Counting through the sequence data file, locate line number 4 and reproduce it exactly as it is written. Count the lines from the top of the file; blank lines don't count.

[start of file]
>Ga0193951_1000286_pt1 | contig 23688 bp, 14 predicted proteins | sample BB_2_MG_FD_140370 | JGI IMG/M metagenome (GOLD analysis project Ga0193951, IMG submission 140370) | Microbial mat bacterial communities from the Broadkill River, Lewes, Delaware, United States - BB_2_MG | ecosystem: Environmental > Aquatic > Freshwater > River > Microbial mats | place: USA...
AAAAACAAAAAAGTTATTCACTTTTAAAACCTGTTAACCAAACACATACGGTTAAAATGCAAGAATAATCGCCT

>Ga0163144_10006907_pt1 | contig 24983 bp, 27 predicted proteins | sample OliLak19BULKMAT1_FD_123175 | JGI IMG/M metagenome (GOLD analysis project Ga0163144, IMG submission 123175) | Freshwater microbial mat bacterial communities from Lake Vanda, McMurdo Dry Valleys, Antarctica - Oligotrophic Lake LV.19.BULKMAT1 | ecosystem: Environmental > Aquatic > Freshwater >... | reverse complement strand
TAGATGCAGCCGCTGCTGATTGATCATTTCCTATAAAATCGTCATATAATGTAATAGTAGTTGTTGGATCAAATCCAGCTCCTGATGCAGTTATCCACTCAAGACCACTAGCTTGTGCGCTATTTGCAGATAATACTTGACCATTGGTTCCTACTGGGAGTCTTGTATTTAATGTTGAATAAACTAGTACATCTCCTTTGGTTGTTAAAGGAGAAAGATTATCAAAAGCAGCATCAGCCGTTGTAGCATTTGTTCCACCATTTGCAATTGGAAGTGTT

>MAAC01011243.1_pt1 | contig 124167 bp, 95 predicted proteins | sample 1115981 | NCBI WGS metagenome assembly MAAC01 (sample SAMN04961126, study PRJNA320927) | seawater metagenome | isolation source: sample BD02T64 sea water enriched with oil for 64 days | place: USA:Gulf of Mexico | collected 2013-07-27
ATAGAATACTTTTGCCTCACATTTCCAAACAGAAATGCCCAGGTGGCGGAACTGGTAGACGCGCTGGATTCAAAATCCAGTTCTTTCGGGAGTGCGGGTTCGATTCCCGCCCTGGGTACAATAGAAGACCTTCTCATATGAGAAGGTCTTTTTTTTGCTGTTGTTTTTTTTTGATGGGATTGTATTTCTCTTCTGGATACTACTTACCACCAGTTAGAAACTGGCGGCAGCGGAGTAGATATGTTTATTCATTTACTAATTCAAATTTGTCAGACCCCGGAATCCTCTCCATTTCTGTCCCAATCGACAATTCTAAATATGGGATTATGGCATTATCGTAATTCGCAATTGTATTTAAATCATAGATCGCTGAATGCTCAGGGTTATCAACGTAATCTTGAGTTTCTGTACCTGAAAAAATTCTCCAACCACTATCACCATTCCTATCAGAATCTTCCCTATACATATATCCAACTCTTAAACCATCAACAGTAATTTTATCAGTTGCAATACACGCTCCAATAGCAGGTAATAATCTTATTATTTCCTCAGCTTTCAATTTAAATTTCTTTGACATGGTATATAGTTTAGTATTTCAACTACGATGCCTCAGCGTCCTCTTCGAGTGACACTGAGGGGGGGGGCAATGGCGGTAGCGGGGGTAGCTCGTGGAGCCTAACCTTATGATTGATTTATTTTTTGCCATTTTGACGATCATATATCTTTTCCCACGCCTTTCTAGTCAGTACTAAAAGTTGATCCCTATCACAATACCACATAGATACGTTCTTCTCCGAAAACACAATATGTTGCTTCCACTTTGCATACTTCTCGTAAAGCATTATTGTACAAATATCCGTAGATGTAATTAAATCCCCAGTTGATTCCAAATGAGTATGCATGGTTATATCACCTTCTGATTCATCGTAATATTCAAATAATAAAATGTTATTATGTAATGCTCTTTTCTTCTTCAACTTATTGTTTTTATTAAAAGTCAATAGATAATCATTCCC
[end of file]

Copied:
TAGATGCAGCCGCTGCTGATTGATCATTTCCTATAAAATCGTCATATAATGTAATAGTAGTTGTTGGATCAAATCCAGCTCCTGATGCAGTTATCCACTCAAGACCACTAGCTTGTGCGCTATTTGCAGATAATACTTGACCATTGGTTCCTACTGGGAGTCTTGTATTTAATGTTGAATAAACTAGTACATCTCCTTTGGTTGTTAAAGGAGAAAGATTATCAAAAGCAGCATCAGCCGTTGTAGCATTTGTTCCACCATTTGCAATTGGAAGTGTT